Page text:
Mohamedi drew upon a range of inspirations in her work, from Paul Klee and Agnes Martin to Mughal architecture and Indian classical music to the architecture of Louis Kahn and Italian neorealist cinema. She experimented with organic lines, delicate grids, and hard-edged forms in her oeuvre, and this aesthetic informed and infused the photographs she took throughout her life. With more than 130 paintings, drawings, and photographs, the exhibition surveys the different stages of Mohamedi’s career and the development of her aesthetic approach, which made her one of the most significant artists of her generation.

The exhibition was initiated and curated for the Museo Reina Sofía, Madrid, by Roobina Karode, Director of the Kiran Nadar Museum of Art, New Delhi; the exhibition at The Met Breuer is curated by Sheena Wagstaff, Leonard A. Lauder Chairman of the Department of Modern and Contemporary Art, The Metropolitan Museum of Art, with assistance from Brinda Kumar, Research Associate in the Department of Modern and Contemporary Art. Nasreen Mohamedi is accompanied by a substantial catalogue with essays by international scholars, published by the Museo Reina Sofía.

The exhibition is made possible by Nita and Mukesh Ambani and the Reliance Foundation.

The exhibition is organized by The Metropolitan Museum of Art and the Museo Nacional Centro de Arte Reina Sofía, Madrid, with the collaboration of the Kiran Nadar Museum of Art, New Delhi.

Relation: A Performance Residency by Vijay Iyer, March 18–31, 2016

The Met’s 2015-16 Resident Artist, Vijay Iyer, occupies The Met Breuer’s Tony and Amie James Gallery in March, bringing his astonishing range of artistic practice to redefine what a residency can be. Iyer highlights his full body of work with continuous performances throughout Museum hours. He will perform solo as well as with other musicians, dancers, and poets, and will also curate performances by fellow musicians and performers. Additionally Iyer has created sound installations specifically for the space, resulting in full-day performance experiences. They include the film Radhe Radhe: Rites of Holi by Prashant Bhargava and Vijay Iyer, and a new sound installation Fit (The Battle of Jericho) by Mendi + Keith Obadike. Throughout the spring season, Iyer will collaborate with performance artists including Wadada Leo Smith, Miranda Cuckson, Okkyung Lee, Michelle Boulé, Tyshawn Sorey, and Rajna and Anjna Swaminathan.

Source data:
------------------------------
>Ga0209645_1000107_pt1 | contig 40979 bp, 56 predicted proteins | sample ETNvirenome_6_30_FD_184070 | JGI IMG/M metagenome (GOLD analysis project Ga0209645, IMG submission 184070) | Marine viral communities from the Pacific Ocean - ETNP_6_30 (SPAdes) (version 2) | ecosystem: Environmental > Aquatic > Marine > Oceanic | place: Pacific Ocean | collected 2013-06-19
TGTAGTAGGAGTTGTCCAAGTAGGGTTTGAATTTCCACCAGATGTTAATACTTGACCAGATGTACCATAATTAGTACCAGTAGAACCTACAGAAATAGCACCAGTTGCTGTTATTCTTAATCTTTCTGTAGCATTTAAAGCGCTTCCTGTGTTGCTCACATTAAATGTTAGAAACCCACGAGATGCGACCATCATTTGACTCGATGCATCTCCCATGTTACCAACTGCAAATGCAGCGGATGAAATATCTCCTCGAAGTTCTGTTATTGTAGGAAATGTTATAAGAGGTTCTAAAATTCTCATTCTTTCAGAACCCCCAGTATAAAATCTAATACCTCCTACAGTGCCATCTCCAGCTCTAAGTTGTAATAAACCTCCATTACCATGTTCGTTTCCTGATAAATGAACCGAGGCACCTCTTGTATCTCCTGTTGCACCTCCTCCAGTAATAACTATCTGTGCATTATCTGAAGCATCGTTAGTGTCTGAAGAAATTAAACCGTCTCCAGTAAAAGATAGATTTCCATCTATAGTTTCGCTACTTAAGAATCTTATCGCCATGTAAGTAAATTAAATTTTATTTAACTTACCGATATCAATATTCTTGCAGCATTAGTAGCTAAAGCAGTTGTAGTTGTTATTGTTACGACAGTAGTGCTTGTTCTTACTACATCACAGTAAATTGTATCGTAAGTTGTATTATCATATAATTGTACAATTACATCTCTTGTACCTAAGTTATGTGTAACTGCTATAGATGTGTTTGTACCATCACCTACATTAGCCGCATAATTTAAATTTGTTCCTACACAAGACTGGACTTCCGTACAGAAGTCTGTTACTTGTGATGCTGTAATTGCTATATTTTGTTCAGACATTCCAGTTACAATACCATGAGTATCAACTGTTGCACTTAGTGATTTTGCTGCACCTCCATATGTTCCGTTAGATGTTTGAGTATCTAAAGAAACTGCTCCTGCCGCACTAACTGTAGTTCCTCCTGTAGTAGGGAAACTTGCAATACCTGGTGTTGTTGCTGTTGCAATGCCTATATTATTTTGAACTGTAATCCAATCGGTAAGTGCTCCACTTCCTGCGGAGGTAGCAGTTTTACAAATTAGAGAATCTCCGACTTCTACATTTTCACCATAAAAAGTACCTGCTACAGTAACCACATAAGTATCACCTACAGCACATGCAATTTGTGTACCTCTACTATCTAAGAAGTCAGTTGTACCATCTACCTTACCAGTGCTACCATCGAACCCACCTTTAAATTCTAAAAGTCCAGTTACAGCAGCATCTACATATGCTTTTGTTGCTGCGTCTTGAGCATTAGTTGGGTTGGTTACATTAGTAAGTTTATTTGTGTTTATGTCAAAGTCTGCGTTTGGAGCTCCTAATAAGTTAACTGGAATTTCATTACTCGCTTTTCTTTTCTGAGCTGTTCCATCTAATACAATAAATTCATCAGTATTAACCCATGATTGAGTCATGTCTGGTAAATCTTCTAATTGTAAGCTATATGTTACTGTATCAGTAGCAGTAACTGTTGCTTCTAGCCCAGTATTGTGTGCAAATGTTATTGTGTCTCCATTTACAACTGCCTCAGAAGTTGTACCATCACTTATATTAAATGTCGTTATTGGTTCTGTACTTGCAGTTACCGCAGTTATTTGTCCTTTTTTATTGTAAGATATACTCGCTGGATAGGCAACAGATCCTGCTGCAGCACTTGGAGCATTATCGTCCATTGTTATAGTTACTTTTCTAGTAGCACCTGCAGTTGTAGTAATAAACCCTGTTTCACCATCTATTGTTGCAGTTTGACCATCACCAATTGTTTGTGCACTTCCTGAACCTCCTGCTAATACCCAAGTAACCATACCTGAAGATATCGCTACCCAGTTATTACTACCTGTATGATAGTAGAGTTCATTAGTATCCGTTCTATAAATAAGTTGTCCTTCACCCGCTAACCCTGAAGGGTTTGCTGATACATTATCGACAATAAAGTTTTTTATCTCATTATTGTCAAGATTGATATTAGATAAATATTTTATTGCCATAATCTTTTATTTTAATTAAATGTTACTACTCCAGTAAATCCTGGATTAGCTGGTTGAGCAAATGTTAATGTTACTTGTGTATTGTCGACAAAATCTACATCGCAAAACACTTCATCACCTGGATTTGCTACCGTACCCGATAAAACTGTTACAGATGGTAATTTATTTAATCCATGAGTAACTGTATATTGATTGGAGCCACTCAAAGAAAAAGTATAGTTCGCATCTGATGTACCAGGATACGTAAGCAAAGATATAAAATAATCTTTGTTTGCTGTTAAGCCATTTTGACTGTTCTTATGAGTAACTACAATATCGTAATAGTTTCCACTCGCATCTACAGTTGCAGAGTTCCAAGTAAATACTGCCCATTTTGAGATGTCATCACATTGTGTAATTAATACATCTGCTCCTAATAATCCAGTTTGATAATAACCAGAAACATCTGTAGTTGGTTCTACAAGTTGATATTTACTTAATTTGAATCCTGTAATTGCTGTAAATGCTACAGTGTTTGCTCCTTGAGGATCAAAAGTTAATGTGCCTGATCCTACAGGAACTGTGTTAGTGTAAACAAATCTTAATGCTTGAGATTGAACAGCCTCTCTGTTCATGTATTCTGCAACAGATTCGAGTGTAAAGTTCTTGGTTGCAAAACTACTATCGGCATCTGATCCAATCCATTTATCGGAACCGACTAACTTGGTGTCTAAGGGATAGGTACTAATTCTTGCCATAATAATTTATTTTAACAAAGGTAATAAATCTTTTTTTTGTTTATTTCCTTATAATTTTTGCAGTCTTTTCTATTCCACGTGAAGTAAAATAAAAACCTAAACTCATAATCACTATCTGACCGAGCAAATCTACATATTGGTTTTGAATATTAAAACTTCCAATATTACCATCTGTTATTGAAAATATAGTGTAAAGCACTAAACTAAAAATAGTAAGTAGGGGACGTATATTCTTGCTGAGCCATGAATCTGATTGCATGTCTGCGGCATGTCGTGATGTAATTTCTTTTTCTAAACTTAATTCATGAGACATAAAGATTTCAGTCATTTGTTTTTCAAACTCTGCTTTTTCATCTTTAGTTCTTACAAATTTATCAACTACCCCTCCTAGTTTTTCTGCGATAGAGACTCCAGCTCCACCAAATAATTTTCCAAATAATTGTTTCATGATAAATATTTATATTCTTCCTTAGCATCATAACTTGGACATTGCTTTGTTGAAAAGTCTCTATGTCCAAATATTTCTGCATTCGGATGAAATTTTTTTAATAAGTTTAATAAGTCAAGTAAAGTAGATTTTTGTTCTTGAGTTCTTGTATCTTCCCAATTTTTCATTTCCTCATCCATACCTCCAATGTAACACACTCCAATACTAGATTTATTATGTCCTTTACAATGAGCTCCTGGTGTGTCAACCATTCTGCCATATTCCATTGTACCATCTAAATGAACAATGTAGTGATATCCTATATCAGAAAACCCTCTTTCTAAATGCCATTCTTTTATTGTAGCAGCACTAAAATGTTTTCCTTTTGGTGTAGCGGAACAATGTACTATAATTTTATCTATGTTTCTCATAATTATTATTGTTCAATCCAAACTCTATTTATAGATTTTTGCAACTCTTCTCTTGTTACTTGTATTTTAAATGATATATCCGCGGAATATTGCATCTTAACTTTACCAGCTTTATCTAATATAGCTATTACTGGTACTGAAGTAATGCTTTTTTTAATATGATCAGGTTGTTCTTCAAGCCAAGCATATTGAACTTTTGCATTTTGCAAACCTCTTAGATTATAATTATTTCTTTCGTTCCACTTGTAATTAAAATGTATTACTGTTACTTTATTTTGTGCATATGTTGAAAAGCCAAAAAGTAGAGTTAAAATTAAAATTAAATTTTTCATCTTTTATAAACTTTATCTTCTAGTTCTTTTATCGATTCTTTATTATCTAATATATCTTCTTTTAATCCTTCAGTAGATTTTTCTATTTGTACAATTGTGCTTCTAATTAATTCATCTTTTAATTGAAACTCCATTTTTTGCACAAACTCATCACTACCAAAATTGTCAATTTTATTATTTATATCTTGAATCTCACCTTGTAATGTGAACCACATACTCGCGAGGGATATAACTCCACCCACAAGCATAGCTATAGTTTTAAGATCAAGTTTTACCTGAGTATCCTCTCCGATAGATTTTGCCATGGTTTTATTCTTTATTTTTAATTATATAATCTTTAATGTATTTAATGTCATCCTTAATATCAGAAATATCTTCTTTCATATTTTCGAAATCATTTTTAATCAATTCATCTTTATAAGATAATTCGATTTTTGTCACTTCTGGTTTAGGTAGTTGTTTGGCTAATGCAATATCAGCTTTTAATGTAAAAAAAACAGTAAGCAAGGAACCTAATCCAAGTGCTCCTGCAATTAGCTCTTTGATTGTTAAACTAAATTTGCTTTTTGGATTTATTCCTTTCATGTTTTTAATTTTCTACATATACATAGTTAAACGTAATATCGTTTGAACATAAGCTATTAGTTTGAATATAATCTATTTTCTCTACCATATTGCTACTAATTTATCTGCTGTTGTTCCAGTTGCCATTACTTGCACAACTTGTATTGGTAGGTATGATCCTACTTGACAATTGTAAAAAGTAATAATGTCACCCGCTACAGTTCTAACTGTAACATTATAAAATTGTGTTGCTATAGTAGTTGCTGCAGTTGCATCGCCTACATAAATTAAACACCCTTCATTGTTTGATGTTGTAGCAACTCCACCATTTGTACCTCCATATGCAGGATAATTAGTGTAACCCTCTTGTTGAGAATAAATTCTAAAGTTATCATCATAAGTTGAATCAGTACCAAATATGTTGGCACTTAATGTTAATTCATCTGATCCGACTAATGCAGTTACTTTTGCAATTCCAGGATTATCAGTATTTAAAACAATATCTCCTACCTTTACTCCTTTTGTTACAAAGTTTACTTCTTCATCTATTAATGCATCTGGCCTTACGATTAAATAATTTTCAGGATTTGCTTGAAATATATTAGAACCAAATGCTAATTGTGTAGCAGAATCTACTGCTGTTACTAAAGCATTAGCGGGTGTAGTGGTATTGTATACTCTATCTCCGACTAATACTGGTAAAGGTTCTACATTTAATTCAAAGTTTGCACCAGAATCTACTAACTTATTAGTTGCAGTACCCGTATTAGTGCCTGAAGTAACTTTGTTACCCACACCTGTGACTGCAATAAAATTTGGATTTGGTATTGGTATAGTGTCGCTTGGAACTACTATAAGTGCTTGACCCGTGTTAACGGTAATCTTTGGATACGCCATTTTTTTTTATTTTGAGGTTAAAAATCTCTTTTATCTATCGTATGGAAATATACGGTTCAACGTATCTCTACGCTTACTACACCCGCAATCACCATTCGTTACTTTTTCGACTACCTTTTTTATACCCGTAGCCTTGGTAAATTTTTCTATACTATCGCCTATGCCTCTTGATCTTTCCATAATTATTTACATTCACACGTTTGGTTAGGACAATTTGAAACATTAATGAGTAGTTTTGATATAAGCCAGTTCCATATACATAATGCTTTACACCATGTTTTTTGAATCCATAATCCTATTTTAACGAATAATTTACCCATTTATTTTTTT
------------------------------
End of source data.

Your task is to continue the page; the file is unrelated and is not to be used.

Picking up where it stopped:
Vijay Iyer has also been commissioned by The Met to create a piece that accompanies and resonates with the exhibition Nasreen Mohamedi. In homage to Mohamedi’s devotion to Indian classical music and her improvisatory imagery that at times evokes an abstracted rhythmic notation, Iyer will present the world premiere of a new composition in honor of Mohamedi. A Cosmic Rhythm with Each Stroke premieres on Wednesday, March 30, at 7 pm, followed by a performance on Thursday, March 31, at 7 pm. Tickets start at $50.

A Cosmic Rhythm with Each Stroke is made possible through the Saroj Jhaveri Foundation, sponsored by the R. & S. Nanavati Charitable Trust No.2. The Vijay Iyer Artist Residency is made possible by Cynthia Hazen Polsky and Leon B. Polsky, with additional support from the Chester Dale Fund.

diane arbus: in the beginning, July 12–November 27, 2016